I talk a lot about unconventional learning – getting philosophical insights from biography, or finding life-hacks within innovative and courageous approaches to music. But I don’t want to sound pompous or fancy – nor is my sincere atheist spiritual-seeking merely a trick or some kind of self-serving diversion. Rationalization is a common and popular pursuit, but really not what I’m after.
It is easy to confuse ideas designed to make us feel good with ideas designed to help us actually be good. I dislike and distrust the first category with great rigour and energy on principle – because I have found that the places we are most prideful and least willing to look, are where our greatest moral challenges almost always hide. Feeling good is great, but not when it comes at the expense of clear compassionate perception, or helps us to avoid necessary, but often difficult or uncomfortable work on our character.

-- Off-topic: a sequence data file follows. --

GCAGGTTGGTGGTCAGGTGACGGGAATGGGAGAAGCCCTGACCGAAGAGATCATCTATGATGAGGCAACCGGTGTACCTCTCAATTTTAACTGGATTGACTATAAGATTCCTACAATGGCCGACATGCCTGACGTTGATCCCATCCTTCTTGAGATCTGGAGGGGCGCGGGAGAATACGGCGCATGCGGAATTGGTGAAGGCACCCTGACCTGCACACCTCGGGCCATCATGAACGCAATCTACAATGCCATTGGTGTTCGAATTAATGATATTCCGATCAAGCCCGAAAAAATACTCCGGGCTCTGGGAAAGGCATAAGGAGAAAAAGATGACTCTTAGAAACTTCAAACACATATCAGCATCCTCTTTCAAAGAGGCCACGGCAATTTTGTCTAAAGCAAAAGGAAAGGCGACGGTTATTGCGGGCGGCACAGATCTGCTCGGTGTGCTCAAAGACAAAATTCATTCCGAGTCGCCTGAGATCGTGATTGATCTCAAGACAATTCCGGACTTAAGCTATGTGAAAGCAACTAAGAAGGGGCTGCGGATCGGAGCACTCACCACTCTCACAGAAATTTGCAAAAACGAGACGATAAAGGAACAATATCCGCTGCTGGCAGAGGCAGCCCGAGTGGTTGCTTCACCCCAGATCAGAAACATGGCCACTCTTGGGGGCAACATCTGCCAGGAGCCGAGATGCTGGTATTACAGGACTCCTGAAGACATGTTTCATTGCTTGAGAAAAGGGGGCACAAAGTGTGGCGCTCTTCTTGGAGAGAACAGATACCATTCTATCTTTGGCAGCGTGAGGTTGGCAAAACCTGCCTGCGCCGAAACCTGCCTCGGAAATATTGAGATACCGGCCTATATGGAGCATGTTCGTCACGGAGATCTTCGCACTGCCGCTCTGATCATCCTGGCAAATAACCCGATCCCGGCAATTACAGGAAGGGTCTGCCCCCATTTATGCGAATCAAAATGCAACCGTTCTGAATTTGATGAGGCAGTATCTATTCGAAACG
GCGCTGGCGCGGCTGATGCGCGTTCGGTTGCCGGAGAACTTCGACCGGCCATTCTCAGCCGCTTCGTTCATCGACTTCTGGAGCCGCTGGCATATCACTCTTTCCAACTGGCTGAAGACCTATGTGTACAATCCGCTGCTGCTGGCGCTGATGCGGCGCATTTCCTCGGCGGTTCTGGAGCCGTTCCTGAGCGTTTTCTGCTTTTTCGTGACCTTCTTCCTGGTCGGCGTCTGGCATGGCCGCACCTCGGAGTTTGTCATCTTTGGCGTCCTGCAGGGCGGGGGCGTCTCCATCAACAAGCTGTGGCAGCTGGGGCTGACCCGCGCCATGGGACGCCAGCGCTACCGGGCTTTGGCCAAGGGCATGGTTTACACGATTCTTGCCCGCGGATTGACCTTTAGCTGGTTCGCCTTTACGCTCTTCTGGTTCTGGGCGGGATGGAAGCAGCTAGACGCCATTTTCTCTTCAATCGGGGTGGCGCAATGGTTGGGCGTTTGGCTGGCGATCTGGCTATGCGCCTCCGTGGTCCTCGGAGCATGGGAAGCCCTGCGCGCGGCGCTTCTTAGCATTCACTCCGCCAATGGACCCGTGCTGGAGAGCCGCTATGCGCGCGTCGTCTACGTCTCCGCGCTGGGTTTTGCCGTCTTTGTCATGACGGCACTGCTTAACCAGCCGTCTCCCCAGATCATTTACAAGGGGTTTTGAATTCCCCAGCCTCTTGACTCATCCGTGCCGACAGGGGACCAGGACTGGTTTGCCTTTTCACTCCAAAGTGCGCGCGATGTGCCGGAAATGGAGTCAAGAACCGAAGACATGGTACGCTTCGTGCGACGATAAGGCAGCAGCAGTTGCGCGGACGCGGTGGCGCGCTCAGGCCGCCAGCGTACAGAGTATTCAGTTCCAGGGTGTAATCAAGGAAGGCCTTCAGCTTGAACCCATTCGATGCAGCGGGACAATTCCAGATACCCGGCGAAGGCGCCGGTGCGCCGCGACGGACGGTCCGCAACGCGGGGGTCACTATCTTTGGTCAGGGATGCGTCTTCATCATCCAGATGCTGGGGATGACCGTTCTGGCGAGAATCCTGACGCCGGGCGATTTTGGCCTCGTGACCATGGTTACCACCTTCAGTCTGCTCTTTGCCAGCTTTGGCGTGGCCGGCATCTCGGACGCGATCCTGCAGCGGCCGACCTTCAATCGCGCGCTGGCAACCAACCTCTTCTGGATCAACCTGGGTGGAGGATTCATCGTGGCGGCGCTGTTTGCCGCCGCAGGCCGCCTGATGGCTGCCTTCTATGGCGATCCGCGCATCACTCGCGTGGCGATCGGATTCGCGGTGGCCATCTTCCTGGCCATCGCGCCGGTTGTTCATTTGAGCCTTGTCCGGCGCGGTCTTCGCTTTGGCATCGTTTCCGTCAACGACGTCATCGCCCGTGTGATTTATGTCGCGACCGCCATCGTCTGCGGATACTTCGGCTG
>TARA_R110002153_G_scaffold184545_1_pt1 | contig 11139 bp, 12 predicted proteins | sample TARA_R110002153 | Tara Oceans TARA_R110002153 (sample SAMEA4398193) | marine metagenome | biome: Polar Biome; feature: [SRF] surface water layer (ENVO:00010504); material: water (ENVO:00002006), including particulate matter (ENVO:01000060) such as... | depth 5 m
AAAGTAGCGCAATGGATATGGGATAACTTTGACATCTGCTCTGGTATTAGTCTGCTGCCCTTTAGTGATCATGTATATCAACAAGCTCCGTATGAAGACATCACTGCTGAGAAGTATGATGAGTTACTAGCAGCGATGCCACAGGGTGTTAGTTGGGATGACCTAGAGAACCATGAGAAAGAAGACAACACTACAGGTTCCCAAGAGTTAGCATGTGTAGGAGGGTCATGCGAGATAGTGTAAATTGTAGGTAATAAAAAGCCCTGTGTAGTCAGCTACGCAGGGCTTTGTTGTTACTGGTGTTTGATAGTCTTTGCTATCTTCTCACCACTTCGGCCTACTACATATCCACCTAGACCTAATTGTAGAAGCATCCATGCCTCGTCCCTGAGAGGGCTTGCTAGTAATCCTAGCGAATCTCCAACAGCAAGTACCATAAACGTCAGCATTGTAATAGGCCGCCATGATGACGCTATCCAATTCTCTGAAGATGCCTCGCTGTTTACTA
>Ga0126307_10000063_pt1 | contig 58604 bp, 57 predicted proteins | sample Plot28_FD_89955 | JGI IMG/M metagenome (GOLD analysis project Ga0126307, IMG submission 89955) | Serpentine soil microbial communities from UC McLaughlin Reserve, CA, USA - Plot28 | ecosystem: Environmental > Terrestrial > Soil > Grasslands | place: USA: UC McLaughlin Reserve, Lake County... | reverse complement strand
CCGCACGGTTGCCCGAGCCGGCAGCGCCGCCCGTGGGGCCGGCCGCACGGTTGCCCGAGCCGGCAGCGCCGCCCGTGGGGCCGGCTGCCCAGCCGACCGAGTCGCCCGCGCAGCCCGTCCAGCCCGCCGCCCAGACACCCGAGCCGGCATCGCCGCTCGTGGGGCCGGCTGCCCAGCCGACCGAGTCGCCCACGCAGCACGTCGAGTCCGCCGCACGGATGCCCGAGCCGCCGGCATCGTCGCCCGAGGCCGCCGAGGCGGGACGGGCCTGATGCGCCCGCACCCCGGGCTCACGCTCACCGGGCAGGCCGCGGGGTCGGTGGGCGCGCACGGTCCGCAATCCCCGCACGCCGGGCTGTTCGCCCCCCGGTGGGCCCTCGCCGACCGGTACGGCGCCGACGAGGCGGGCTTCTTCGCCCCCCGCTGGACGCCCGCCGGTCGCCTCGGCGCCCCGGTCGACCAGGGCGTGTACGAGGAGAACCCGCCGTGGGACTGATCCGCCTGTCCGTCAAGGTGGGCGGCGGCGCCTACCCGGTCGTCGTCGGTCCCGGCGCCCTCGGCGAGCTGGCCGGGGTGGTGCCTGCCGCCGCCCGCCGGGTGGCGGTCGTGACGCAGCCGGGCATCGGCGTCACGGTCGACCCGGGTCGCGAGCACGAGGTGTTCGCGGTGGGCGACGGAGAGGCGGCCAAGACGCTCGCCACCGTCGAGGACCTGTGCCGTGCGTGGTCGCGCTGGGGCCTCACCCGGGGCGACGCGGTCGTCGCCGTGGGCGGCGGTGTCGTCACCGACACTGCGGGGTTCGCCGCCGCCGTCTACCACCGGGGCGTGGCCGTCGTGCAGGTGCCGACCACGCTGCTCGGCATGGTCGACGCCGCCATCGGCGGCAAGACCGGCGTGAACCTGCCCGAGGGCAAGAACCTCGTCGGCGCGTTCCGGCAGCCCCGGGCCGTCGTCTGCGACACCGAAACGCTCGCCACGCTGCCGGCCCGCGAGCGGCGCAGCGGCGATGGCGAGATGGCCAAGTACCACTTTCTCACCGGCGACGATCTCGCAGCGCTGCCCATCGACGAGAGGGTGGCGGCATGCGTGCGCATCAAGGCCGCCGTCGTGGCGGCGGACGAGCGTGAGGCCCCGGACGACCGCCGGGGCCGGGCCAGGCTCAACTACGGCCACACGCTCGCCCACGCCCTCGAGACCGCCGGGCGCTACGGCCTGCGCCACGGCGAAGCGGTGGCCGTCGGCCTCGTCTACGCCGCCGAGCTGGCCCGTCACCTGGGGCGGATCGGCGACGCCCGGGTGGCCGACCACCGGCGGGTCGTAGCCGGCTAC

All of that being said – sometimes we get stuck with crude and unavoidable material, and the challenge is about both feeling and doing real and lasting good – without being able to change anything at all in the physical world. This next trick is one that I just have to share, because I have devised few more useful or helpful incantations over the course of my curious and questing life.
In my book “Structural Happiness” I tell a story about a very frustrating summer that Catherine and I experienced. We had a new neighbour – and they liked to stand out on their porch (just below our bedroom window) and whistle. I’m a cheerful whistler myself (mostly 1930s songs, since they have such sweet melodies), so I was curious to see what this fellow might come up with. Great tunes, nifty trills? Nope, just the same few dumb notes over and over, and even when he seemed to be close to assembling a tuneful melody, he’d always somehow wreck it. Started at it really early in the morning, too – so much for sleeping-in on Sundays!